Before we leave the adrenergic activators, it is useful to consider in detail the cardiovascular actions of epinephrine, norepinephrine, and isoproterenol. Some textbooks also consider dopamine in this context. Consider the effects of these agents on heart rate, cardiac output, total peripheral resistance, and mean arterial pressure. If you find these effects easy enough to remember, try adding their effects on systolic and diastolic blood pressure to your mental database.
Norepinephrine increases total peripheral resistance and mean arterial pressure.
Through stimulation of α receptors, norepinephrine causes constriction of all major vascular beds. This, in turn, causes an increase in resistance and pressure. The increase in blood pressure causes a reflex increase in parasympathetic output to the heart, which acts to slow the heart down. Therefore, heart rate often decreases after administration of norepinephrine in spite of direct activation of β1 receptors.
Epinephrine predominantly affects the heart through β1 receptors, causing an increase in heart rate and cardiac output.
Although epinephrine activates all α and β receptors, if given systemically its effects are predominated by effects on the heart. It increases heart rate, stroke volume, and cardiac output. The effects of epinephrine on blood pressure and peripheral resistance are dose dependent. At low doses, there is a fall in peripheral resistance as a result of vasodilation in the skeletal muscle beds (β2 effect). At higher doses, there is some vasoconstriction (α1) balancing the vasodilation (β2), resulting in little or no change in peripheral resistance. At even higher doses, the vasoconstriction (α1) will predominate, resulting in an increase in peripheral resistance and blood pressure.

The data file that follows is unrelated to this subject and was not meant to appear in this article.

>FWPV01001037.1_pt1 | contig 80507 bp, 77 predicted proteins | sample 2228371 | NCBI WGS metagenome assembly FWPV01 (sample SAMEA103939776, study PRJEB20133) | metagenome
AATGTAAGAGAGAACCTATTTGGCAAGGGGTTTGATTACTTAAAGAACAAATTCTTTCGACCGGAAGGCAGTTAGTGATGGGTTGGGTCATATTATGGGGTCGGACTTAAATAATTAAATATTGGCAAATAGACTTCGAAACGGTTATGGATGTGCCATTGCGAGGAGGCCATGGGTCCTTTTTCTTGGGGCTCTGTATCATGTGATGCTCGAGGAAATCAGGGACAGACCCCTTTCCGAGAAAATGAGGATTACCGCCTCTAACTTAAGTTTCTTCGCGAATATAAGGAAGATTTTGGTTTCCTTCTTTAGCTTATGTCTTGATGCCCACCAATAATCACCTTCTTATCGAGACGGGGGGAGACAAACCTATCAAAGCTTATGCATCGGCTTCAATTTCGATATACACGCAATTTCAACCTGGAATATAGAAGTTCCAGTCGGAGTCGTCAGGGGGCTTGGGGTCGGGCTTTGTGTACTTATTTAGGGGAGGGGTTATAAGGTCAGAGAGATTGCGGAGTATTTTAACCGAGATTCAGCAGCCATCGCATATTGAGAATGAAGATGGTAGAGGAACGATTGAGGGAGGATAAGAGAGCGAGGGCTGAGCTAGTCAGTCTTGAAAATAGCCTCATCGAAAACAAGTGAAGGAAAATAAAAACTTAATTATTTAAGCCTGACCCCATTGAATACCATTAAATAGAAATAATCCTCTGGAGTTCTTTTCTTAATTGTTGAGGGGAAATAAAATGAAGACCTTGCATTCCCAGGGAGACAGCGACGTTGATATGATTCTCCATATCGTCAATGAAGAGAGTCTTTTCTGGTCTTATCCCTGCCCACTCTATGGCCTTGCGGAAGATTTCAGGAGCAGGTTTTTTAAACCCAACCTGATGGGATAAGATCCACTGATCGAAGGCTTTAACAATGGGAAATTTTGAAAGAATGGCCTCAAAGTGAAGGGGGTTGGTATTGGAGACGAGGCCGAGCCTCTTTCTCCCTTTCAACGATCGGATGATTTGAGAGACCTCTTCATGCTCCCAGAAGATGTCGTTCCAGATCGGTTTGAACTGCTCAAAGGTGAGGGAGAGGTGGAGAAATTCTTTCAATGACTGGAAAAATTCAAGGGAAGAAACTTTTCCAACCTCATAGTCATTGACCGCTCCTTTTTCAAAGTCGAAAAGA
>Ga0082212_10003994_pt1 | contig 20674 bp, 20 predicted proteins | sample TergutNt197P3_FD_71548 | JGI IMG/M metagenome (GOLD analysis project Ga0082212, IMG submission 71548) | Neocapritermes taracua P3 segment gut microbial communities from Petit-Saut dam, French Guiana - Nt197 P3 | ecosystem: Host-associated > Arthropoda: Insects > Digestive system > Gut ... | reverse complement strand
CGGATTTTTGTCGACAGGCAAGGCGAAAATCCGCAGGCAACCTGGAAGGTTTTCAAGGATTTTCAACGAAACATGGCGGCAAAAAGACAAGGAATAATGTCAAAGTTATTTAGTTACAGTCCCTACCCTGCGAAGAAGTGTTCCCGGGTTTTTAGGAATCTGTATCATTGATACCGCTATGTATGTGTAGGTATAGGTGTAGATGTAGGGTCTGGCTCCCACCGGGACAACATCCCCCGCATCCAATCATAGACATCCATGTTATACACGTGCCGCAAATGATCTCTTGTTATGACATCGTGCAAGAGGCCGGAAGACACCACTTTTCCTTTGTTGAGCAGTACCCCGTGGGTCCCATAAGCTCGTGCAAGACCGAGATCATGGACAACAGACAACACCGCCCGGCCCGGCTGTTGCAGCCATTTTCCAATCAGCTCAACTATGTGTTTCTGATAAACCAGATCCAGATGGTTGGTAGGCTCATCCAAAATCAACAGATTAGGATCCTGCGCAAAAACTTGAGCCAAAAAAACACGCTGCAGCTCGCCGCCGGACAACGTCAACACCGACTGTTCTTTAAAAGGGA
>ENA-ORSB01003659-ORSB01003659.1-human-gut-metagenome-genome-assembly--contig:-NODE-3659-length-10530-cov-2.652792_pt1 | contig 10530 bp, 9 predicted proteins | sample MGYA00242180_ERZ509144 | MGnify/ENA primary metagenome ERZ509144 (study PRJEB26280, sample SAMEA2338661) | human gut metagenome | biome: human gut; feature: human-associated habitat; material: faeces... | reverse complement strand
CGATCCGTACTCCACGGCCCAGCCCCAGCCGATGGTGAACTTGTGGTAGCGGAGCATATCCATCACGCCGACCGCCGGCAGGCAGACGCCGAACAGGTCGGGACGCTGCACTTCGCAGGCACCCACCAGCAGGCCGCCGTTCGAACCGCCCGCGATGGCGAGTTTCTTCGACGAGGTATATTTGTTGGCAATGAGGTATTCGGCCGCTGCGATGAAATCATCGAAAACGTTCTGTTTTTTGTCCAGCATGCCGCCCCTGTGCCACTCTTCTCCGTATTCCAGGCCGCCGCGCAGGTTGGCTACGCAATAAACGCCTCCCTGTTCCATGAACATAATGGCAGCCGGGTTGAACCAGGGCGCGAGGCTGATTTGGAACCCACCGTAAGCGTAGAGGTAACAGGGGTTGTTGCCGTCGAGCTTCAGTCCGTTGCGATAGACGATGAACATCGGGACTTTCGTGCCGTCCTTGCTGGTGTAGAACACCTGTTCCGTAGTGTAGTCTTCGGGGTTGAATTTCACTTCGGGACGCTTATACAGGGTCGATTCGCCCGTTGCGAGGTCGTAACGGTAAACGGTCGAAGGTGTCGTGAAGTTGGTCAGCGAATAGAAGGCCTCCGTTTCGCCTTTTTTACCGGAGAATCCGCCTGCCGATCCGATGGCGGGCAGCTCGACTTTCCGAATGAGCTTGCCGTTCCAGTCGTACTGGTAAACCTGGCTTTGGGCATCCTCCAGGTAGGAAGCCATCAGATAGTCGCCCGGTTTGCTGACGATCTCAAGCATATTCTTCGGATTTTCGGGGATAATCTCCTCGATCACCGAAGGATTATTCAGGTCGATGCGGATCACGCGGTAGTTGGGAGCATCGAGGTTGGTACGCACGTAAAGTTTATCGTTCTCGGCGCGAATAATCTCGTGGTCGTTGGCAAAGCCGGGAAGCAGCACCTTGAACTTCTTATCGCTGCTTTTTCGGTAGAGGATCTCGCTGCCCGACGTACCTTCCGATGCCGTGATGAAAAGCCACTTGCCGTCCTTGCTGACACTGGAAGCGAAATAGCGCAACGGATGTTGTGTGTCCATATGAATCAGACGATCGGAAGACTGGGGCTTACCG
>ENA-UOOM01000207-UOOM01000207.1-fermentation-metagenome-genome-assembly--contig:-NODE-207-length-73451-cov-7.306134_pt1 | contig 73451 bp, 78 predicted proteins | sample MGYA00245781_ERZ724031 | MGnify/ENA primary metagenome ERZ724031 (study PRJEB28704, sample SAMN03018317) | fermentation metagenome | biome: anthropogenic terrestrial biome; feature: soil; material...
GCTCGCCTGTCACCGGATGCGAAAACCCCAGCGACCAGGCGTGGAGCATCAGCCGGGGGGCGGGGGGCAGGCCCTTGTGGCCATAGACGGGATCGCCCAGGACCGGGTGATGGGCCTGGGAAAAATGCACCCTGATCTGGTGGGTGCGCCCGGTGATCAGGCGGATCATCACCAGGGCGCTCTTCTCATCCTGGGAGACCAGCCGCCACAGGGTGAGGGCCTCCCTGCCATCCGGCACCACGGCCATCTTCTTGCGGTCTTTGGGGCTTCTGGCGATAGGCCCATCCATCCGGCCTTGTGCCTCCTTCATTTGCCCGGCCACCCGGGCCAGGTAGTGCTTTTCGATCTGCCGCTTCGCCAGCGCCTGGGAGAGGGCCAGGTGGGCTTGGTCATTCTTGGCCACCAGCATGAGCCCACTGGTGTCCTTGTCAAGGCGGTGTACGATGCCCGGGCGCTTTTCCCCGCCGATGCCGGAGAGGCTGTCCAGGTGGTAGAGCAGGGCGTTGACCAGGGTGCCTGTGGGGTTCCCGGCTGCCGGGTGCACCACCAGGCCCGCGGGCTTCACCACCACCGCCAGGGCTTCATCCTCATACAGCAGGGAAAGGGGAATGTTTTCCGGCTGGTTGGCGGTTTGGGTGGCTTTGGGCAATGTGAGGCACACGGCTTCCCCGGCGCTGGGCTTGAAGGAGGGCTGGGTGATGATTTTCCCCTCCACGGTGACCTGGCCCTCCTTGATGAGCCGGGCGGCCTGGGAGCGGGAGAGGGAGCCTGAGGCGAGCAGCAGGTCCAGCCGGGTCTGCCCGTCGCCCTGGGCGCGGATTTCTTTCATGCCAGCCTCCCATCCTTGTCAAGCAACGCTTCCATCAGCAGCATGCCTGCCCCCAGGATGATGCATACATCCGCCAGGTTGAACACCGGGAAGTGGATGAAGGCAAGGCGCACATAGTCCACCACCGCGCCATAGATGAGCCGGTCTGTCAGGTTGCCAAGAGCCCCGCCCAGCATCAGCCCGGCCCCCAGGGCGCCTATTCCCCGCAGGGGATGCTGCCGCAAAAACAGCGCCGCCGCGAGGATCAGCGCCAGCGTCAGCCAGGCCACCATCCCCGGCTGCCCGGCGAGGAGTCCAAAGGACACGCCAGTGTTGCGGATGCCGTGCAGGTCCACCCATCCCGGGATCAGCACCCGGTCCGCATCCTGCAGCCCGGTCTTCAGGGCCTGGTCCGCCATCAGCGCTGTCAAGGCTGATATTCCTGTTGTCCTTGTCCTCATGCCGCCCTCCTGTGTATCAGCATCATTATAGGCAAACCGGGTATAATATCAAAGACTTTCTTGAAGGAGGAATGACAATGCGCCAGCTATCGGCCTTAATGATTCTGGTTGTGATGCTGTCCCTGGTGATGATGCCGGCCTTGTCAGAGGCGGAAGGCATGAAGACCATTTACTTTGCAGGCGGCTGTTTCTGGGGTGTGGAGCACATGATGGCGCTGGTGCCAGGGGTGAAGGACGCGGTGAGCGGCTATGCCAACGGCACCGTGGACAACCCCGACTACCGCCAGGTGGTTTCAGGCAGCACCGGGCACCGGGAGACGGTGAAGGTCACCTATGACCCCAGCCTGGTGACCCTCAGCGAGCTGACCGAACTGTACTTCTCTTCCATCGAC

Isoproterenol causes a marked decrease in total peripheral resistance and an increase in heart rate and cardiac output.
Remember that isoproterenol is an agonist at all β receptors. Therefore, it does not cause vasoconstriction of the vascular smooth muscle (α1). The vasodilation in the skeletal muscle beds (β2) is unopposed. This results in a net decrease in peripheral resistance. Isoproterenol also stimulates β1 receptors in the heart, resulting in an increase in heart rate and stroke volume.
Find graphs of these changes in your textbook and make sure that you understand them.